I’m bending the alphabetical rules and writing about two topics beginning with M, as they seem really important and relevant right now. They reflect my personal life as part of a couple, and also my professional interests from when I was teaching.
M. Moods Whilst unfamiliar and often unwanted feelings are not unusual in these difficult times, and being forced to stay home with your partner can be hugely challenging, there is also the opportunity for love and intimacy to grow, and many couples are discovering new strengths in their relationships. Today I’m bending the alphabetical rules and writing about two topics beginning with M , as they seem really important and relevant right now. They reflect my personal life as part of a couple, and also my professional interests from when I was teaching.
For individuals and for couples, how much control we have over our moods is a puzzle. We also worry what ‘normal’ changes in mood look like, how long they may last, and what effect they may have on our relationships – especially when we are unable to distance ourselves physically. We may wonder about whether it helps to regard negative moods as ‘disorders’, and whether we should be less judgmental? Can we find effective ways to stay calm? There are many, many difficult questions about moods but here I will try to address a few aspects of coping with negative moods in ourselves, and in our relationships.
Let me talk personally. A few days ago, I freaked out. I felt overwhelmed by a surge of anger, fear, disappointment, worry and mistrust, and I couldn’t contain my feelings. It didn’t last long, but it was a powerful reminder about the stress of ‘lockdown’ – and how moods affect the individual as well as his or her partner. Afterwards, when I was calmer and spent time with my partner sharing our experiences of what we’d both gone through, I felt vulnerable but stronger, clearer about our expectations of each other, and of what was troubling me. And it brought us closer. It illustrated that moods vary in the degree to which they are bearable for the person’s partner, the extent to which they are puzzling to him/her, and how destructive they are to the relationship. What also varies, is how completely the person themselves feels at the time that they are in the grip of emotions over which they have no control, and how soon they can return to feeling more balanced. Experiencing an intense mood and then managing to talk to our partner about it afterwards is a powerful and intimate experience.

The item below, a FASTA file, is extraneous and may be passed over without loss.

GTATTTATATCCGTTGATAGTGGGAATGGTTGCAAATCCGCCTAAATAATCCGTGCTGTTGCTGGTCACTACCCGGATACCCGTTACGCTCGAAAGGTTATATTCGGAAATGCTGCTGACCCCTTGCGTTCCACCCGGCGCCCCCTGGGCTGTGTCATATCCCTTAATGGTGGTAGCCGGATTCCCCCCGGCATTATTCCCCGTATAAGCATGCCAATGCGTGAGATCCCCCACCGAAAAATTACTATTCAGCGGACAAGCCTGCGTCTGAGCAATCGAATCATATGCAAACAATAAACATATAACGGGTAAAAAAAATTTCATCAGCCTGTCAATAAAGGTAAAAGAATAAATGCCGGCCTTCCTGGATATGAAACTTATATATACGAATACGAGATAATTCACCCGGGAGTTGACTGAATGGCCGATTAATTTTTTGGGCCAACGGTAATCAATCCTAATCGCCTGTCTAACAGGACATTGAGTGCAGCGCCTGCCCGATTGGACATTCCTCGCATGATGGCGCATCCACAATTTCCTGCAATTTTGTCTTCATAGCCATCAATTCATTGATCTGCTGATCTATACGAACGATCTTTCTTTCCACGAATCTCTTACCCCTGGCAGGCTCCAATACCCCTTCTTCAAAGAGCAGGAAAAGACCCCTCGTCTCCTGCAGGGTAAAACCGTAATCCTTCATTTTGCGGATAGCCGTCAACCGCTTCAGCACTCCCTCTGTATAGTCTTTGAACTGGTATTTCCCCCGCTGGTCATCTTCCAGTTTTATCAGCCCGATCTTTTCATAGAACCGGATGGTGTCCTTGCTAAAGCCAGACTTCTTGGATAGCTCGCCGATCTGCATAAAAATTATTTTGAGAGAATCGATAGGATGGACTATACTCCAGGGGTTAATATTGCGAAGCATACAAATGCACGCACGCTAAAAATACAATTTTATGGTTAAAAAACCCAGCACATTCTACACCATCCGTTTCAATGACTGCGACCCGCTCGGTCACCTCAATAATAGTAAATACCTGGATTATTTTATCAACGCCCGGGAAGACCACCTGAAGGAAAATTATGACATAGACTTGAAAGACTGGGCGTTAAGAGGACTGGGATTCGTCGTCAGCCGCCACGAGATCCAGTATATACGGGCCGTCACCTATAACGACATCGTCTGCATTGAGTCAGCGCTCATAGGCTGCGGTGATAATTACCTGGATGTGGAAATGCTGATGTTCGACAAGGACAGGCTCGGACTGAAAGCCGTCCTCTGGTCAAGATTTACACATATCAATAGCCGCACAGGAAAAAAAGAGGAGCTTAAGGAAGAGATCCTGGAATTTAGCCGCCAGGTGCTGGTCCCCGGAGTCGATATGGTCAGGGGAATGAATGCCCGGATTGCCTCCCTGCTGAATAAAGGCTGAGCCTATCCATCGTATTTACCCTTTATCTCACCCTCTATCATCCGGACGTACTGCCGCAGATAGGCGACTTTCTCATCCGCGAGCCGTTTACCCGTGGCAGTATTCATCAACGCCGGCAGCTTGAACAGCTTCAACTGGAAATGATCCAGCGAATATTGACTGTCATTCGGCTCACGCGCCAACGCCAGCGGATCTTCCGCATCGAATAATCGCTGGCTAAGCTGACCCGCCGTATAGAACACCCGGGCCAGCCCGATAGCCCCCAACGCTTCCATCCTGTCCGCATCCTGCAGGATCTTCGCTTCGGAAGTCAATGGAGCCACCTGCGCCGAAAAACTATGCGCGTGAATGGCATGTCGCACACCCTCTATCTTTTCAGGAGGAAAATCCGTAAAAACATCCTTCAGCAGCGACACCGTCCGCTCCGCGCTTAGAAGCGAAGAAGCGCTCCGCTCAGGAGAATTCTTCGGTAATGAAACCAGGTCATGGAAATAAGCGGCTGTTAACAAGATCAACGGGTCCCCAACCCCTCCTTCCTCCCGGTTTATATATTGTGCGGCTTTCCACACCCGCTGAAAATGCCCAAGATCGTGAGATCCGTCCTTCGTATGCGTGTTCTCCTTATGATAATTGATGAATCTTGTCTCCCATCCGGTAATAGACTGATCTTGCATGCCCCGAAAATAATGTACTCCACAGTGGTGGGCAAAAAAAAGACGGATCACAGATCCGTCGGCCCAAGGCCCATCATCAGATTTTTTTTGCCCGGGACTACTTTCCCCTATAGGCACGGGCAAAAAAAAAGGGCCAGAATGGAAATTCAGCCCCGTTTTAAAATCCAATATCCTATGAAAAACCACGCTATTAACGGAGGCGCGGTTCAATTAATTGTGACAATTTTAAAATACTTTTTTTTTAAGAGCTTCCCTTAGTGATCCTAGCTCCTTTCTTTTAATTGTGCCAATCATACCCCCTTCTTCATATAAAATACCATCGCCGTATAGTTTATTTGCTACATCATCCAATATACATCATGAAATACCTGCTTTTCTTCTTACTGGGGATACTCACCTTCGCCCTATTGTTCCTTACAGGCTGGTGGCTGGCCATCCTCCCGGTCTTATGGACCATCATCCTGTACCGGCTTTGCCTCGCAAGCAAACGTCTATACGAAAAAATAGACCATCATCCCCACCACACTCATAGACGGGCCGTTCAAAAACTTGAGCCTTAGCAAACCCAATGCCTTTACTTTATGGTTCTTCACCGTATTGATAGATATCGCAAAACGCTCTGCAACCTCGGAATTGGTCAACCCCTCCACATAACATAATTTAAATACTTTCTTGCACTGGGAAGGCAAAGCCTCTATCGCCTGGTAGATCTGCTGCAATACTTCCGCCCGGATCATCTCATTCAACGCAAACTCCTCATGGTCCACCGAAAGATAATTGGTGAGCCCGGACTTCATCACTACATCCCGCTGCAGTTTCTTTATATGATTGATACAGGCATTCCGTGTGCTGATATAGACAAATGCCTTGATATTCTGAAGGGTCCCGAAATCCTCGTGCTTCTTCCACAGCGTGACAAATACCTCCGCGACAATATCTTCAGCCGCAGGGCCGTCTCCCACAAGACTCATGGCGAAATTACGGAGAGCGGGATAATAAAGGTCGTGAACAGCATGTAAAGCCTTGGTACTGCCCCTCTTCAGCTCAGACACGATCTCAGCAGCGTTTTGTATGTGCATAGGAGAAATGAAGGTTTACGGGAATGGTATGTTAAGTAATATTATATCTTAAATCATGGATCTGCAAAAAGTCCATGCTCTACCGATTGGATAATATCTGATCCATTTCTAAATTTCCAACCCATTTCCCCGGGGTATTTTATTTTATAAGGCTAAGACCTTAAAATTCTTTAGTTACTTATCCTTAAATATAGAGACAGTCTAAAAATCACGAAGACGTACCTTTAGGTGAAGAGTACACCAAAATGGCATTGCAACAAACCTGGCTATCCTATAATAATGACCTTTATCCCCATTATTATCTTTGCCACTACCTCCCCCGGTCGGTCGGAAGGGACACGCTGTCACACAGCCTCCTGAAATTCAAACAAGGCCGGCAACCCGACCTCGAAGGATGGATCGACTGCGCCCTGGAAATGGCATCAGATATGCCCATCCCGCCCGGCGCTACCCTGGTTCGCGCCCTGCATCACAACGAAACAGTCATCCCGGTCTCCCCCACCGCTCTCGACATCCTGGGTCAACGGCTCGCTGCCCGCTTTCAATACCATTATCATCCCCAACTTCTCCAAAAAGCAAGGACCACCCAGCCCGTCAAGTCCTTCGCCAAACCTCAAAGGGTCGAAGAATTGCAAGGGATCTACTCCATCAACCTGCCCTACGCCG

Moving to consider a different scenario, with you as the observer: what if, rather than shouting or sobbing (as above), your partner appears to be more withdrawn than usual? It may help you both to find out what type of feelings are going through their mind – for example sad, disappointed, regretful? Or worried, fearful, insecure, embarrassed? Don’t be pushy, but it may be ok to ask what triggered these feelings at this particular time (-now, as opposed to a few days or a few weeks ago). You might also gently say you’d like to hear more, if they’d like to tell you. And accept that it might sound a bit crazy, a bit extreme. That’s the nature of moods!